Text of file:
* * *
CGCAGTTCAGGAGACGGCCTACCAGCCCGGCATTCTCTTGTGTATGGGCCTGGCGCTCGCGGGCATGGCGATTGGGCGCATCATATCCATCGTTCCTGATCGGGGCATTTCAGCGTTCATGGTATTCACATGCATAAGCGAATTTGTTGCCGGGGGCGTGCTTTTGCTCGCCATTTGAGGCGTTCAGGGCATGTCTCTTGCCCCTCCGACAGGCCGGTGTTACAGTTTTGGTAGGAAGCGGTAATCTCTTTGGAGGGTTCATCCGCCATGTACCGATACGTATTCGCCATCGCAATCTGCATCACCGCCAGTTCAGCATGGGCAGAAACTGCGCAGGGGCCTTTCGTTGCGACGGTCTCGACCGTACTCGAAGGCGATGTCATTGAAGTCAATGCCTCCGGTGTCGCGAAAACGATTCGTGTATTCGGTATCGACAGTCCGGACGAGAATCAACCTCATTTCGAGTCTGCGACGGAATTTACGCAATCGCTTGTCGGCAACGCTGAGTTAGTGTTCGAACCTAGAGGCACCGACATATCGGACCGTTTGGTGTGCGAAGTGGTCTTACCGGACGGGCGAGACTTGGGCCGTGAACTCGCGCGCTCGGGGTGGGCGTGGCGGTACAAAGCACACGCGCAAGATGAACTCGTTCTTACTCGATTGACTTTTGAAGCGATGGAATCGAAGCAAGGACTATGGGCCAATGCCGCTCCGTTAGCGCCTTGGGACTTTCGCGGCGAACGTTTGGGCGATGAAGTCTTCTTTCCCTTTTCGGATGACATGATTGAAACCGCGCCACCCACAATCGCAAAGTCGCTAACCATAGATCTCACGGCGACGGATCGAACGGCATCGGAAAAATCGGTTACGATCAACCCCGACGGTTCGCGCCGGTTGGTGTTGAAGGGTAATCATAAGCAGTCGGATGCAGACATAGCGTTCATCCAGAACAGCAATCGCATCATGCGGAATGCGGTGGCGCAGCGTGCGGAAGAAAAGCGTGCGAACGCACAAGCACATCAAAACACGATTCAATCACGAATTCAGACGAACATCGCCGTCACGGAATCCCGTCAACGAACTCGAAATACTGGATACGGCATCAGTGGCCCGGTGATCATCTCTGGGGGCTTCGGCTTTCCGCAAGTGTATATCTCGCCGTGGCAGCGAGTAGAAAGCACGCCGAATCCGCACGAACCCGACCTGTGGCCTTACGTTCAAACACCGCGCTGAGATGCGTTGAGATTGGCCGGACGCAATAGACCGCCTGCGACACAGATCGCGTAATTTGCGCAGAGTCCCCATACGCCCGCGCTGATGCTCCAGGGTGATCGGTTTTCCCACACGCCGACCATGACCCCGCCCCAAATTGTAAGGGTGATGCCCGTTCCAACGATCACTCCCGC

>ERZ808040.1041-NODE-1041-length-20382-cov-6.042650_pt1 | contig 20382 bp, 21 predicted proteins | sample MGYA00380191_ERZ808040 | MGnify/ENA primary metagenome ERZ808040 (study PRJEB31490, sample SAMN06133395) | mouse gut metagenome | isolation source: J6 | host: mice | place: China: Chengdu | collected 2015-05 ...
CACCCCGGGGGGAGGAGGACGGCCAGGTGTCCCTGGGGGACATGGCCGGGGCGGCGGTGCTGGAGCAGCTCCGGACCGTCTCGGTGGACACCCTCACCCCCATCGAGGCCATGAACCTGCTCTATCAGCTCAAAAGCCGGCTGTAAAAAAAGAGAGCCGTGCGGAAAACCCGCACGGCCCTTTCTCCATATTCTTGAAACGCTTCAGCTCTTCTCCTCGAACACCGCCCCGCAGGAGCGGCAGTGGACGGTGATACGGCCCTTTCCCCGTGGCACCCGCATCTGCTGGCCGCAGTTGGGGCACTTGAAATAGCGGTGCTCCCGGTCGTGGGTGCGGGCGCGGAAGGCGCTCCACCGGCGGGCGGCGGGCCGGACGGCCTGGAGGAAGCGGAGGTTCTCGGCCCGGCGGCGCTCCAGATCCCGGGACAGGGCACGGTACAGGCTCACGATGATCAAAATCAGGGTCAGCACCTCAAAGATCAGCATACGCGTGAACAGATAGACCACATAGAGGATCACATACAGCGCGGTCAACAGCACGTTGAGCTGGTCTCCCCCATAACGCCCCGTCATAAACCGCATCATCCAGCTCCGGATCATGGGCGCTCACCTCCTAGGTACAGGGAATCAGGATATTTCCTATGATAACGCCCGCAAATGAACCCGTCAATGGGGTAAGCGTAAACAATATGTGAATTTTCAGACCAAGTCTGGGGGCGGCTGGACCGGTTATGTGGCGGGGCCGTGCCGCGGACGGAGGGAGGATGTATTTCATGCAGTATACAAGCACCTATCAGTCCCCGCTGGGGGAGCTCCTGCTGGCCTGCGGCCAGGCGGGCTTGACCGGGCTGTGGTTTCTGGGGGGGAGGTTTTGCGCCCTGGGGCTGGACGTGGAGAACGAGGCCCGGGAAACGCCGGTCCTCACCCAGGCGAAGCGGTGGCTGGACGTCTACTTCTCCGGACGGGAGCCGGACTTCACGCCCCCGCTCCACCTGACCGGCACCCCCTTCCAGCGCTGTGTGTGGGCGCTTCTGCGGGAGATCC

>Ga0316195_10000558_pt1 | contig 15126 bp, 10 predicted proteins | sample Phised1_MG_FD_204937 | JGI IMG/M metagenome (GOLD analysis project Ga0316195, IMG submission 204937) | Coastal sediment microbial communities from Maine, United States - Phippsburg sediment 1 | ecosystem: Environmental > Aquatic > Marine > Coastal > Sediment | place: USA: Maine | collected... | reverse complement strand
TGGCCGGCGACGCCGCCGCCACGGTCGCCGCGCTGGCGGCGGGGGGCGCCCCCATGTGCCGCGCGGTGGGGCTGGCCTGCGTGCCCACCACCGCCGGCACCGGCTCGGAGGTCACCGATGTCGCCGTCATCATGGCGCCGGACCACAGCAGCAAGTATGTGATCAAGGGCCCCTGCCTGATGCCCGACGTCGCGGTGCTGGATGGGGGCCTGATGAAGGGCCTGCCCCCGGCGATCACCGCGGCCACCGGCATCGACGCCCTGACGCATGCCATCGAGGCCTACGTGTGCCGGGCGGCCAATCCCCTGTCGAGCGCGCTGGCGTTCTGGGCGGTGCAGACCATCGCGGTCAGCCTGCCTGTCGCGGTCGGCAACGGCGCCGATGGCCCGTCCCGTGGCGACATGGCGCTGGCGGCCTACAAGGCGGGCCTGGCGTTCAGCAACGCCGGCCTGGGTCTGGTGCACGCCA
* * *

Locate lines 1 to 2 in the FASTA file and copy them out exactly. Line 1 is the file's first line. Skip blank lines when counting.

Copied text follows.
CGCAGTTCAGGAGACGGCCTACCAGCCCGGCATTCTCTTGTGTATGGGCCTGGCGCTCGCGGGCATGGCGATTGGGCGCATCATATCCATCGTTCCTGATCGGGGCATTTCAGCGTTCATGGTATTCACATGCATAAGCGAATTTGTTGCCGGGGGCGTGCTTTTGCTCGCCATTTGAGGCGTTCAGGGCATGTCTCTTGCCCCTCCGACAGGCCGGTGTTACAGTTTTGGTAGGAAGCGGTAATCTCTTTGGAGGGTTCATCCGCCATGTACCGATACGTATTCGCCATCGCAATCTGCATCACCGCCAGTTCAGCATGGGCAGAAACTGCGCAGGGGCCTTTCGTTGCGACGGTCTCGACCGTACTCGAAGGCGATGTCATTGAAGTCAATGCCTCCGGTGTCGCGAAAACGATTCGTGTATTCGGTATCGACAGTCCGGACGAGAATCAACCTCATTTCGAGTCTGCGACGGAATTTACGCAATCGCTTGTCGGCAACGCTGAGTTAGTGTTCGAACCTAGAGGCACCGACATATCGGACCGTTTGGTGTGCGAAGTGGTCTTACCGGACGGGCGAGACTTGGGCCGTGAACTCGCGCGCTCGGGGTGGGCGTGGCGGTACAAAGCACACGCGCAAGATGAACTCGTTCTTACTCGATTGACTTTTGAAGCGATGGAATCGAAGCAAGGACTATGGGCCAATGCCGCTCCGTTAGCGCCTTGGGACTTTCGCGGCGAACGTTTGGGCGATGAAGTCTTCTTTCCCTTTTCGGATGACATGATTGAAACCGCGCCACCCACAATCGCAAAGTCGCTAACCATAGATCTCACGGCGACGGATCGAACGGCATCGGAAAAATCGGTTACGATCAACCCCGACGGTTCGCGCCGGTTGGTGTTGAAGGGTAATCATAAGCAGTCGGATGCAGACATAGCGTTCATCCAGAACAGCAATCGCATCATGCGGAATGCGGTGGCGCAGCGTGCGGAAGAAAAGCGTGCGAACGCACAAGCACATCAAAACACGATTCAATCACGAATTCAGACGAACATCGCCGTCACGGAATCCCGTCAACGAACTCGAAATACTGGATACGGCATCAGTGGCCCGGTGATCATCTCTGGGGGCTTCGGCTTTCCGCAAGTGTATATCTCGCCGTGGCAGCGAGTAGAAAGCACGCCGAATCCGCACGAACCCGACCTGTGGCCTTACGTTCAAACACCGCGCTGAGATGCGTTGAGATTGGCCGGACGCAATAGACCGCCTGCGACACAGATCGCGTAATTTGCGCAGAGTCCCCATACGCCCGCGCTGATGCTCCAGGGTGATCGGTTTTCCCACACGCCGACCATGACCCCGCCCCAAATTGTAAGGGTGATGCCCGTTCCAACGATCACTCCCGC

>ERZ808040.1041-NODE-1041-length-20382-cov-6.042650_pt1 | contig 20382 bp, 21 predicted proteins | sample MGYA00380191_ERZ808040 | MGnify/ENA primary metagenome ERZ808040 (study PRJEB31490, sample SAMN06133395) | mouse gut metagenome | isolation source: J6 | host: mice | place: China: Chengdu | collected 2015-05 ...